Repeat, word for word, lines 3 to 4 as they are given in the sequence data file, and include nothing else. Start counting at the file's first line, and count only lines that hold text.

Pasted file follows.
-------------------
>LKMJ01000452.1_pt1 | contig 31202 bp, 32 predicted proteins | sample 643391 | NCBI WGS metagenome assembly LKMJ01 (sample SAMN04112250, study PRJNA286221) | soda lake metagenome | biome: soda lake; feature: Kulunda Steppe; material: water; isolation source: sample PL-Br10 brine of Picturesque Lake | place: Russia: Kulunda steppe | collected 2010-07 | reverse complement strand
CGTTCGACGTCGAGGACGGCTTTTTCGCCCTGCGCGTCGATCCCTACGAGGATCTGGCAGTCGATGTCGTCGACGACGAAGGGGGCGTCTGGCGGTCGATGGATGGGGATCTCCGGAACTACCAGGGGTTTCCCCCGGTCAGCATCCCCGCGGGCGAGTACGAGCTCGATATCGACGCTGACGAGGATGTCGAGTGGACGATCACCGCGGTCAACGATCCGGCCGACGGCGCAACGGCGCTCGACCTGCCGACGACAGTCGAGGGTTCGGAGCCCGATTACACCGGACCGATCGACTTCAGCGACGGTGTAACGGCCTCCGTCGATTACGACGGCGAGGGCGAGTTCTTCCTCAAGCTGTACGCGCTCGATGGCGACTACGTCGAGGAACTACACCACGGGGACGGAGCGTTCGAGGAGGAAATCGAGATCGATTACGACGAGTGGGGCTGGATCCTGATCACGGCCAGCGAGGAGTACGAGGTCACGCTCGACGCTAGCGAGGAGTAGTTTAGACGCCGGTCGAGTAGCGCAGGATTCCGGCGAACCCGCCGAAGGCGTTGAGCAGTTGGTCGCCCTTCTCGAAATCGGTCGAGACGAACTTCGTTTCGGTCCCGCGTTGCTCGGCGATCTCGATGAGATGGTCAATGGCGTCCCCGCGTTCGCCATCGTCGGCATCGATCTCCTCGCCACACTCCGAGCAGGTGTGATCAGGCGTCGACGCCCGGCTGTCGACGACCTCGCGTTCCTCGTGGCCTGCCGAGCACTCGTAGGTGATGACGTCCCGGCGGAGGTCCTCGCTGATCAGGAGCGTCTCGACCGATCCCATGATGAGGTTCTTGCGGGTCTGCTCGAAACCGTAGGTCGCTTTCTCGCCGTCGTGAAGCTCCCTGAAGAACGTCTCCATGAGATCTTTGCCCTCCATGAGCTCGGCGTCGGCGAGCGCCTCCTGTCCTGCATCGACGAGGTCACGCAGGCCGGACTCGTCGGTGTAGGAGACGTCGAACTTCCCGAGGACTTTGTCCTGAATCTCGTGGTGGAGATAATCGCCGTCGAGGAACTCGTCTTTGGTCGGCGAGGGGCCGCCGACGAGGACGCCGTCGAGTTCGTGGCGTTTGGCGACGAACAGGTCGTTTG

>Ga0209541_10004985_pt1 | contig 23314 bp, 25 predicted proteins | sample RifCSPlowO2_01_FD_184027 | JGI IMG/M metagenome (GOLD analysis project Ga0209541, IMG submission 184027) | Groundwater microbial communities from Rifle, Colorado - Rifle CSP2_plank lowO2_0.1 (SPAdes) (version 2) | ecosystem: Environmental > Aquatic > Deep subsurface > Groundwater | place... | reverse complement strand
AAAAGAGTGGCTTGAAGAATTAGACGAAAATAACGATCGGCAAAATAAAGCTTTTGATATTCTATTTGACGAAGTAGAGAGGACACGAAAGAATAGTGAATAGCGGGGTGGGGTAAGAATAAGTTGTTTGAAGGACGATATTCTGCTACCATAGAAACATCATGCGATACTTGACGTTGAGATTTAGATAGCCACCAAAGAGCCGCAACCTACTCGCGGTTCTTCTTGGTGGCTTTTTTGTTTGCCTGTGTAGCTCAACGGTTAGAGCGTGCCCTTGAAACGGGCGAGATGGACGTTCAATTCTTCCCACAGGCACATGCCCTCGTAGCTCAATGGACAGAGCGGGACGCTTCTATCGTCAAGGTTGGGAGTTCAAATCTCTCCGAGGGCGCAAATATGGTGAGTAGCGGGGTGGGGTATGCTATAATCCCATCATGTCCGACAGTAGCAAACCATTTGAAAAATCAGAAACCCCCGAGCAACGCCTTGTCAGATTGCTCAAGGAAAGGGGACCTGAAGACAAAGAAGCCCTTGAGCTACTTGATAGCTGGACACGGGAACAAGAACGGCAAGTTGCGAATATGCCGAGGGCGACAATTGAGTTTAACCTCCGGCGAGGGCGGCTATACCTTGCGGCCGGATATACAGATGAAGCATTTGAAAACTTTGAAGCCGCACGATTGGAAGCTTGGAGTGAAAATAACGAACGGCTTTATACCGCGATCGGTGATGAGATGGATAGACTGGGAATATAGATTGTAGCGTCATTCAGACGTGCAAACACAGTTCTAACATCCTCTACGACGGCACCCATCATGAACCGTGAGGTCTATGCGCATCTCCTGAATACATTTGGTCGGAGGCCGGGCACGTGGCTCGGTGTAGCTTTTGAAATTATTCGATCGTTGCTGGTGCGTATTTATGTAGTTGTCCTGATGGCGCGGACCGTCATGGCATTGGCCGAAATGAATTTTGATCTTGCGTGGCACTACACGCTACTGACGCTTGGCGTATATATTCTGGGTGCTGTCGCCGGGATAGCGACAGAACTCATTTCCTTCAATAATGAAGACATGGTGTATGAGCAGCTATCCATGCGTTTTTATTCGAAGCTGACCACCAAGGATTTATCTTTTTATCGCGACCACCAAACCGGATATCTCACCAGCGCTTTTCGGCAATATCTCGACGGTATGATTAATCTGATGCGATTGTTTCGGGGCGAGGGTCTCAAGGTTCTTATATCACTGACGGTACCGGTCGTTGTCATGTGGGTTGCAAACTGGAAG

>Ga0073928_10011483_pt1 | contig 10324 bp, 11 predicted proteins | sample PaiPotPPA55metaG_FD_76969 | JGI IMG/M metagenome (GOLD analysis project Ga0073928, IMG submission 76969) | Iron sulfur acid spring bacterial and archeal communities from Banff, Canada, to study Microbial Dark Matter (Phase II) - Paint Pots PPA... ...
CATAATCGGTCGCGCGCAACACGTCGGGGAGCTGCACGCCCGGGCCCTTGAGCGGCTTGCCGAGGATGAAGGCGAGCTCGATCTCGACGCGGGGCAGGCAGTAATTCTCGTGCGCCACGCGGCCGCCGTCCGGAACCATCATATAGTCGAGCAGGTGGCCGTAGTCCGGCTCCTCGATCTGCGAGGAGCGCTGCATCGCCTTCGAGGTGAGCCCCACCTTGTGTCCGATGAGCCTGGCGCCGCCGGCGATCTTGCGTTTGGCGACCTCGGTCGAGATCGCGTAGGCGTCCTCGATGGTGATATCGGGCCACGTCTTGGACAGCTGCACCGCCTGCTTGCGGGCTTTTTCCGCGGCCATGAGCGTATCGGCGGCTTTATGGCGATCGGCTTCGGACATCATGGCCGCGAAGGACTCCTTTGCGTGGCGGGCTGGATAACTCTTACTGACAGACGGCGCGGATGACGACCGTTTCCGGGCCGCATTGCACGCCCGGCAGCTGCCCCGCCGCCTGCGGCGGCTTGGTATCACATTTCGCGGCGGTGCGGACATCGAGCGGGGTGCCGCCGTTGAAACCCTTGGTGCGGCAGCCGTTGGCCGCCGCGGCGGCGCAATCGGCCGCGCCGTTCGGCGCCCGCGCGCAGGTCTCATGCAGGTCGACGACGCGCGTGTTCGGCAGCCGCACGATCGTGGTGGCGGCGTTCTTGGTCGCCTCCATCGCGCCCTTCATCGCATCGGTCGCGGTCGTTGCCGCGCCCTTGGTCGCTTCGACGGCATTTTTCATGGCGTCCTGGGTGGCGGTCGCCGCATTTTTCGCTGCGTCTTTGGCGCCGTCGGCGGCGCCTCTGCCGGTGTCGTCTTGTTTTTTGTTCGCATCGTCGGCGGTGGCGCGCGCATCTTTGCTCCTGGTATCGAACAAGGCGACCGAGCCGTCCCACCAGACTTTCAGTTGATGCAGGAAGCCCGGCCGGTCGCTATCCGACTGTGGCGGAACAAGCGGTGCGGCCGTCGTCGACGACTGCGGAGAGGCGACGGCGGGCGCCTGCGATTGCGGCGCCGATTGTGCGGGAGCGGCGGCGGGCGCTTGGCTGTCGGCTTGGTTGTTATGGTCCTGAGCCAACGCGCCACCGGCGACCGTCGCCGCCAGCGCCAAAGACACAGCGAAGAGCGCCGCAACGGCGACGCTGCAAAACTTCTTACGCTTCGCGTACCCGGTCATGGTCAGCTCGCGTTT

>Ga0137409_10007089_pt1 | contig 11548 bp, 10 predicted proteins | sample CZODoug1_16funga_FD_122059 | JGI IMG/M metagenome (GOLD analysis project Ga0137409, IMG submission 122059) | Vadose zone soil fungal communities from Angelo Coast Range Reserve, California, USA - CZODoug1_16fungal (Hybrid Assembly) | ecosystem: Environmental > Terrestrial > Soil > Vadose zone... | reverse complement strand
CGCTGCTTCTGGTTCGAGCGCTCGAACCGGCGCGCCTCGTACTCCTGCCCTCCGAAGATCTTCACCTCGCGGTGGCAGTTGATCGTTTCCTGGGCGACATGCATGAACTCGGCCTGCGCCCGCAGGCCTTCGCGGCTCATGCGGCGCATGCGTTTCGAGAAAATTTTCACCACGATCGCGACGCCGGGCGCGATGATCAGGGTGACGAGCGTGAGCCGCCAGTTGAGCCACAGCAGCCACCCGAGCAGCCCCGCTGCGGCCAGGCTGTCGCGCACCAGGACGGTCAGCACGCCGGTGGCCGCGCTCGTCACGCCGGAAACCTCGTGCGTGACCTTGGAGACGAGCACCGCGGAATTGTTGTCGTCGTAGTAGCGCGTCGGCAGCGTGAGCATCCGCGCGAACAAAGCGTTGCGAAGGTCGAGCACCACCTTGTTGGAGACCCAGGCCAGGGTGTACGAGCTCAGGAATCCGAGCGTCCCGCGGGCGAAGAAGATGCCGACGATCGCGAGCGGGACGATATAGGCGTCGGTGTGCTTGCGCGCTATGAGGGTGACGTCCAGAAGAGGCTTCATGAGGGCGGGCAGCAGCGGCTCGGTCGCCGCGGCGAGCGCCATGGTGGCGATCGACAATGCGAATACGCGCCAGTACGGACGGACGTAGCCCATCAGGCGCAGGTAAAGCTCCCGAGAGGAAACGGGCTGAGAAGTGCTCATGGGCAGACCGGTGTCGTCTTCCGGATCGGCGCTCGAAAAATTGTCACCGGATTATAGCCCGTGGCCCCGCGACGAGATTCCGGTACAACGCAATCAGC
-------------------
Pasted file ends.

>Ga0209541_10004985_pt1 | contig 23314 bp, 25 predicted proteins | sample RifCSPlowO2_01_FD_184027 | JGI IMG/M metagenome (GOLD analysis project Ga0209541, IMG submission 184027) | Groundwater microbial communities from Rifle, Colorado - Rifle CSP2_plank lowO2_0.1 (SPAdes) (version 2) | ecosystem: Environmental > Aquatic > Deep subsurface > Groundwater | place... | reverse complement strand
AAAAGAGTGGCTTGAAGAATTAGACGAAAATAACGATCGGCAAAATAAAGCTTTTGATATTCTATTTGACGAAGTAGAGAGGACACGAAAGAATAGTGAATAGCGGGGTGGGGTAAGAATAAGTTGTTTGAAGGACGATATTCTGCTACCATAGAAACATCATGCGATACTTGACGTTGAGATTTAGATAGCCACCAAAGAGCCGCAACCTACTCGCGGTTCTTCTTGGTGGCTTTTTTGTTTGCCTGTGTAGCTCAACGGTTAGAGCGTGCCCTTGAAACGGGCGAGATGGACGTTCAATTCTTCCCACAGGCACATGCCCTCGTAGCTCAATGGACAGAGCGGGACGCTTCTATCGTCAAGGTTGGGAGTTCAAATCTCTCCGAGGGCGCAAATATGGTGAGTAGCGGGGTGGGGTATGCTATAATCCCATCATGTCCGACAGTAGCAAACCATTTGAAAAATCAGAAACCCCCGAGCAACGCCTTGTCAGATTGCTCAAGGAAAGGGGACCTGAAGACAAAGAAGCCCTTGAGCTACTTGATAGCTGGACACGGGAACAAGAACGGCAAGTTGCGAATATGCCGAGGGCGACAATTGAGTTTAACCTCCGGCGAGGGCGGCTATACCTTGCGGCCGGATATACAGATGAAGCATTTGAAAACTTTGAAGCCGCACGATTGGAAGCTTGGAGTGAAAATAACGAACGGCTTTATACCGCGATCGGTGATGAGATGGATAGACTGGGAATATAGATTGTAGCGTCATTCAGACGTGCAAACACAGTTCTAACATCCTCTACGACGGCACCCATCATGAACCGTGAGGTCTATGCGCATCTCCTGAATACATTTGGTCGGAGGCCGGGCACGTGGCTCGGTGTAGCTTTTGAAATTATTCGATCGTTGCTGGTGCGTATTTATGTAGTTGTCCTGATGGCGCGGACCGTCATGGCATTGGCCGAAATGAATTTTGATCTTGCGTGGCACTACACGCTACTGACGCTTGGCGTATATATTCTGGGTGCTGTCGCCGGGATAGCGACAGAACTCATTTCCTTCAATAATGAAGACATGGTGTATGAGCAGCTATCCATGCGTTTTTATTCGAAGCTGACCACCAAGGATTTATCTTTTTATCGCGACCACCAAACCGGATATCTCACCAGCGCTTTTCGGCAATATCTCGACGGTATGATTAATCTGATGCGATTGTTTCGGGGCGAGGGTCTCAAGGTTCTTATATCACTGACGGTACCGGTCGTTGTCATGTGGGTTGCAAACTGGAAG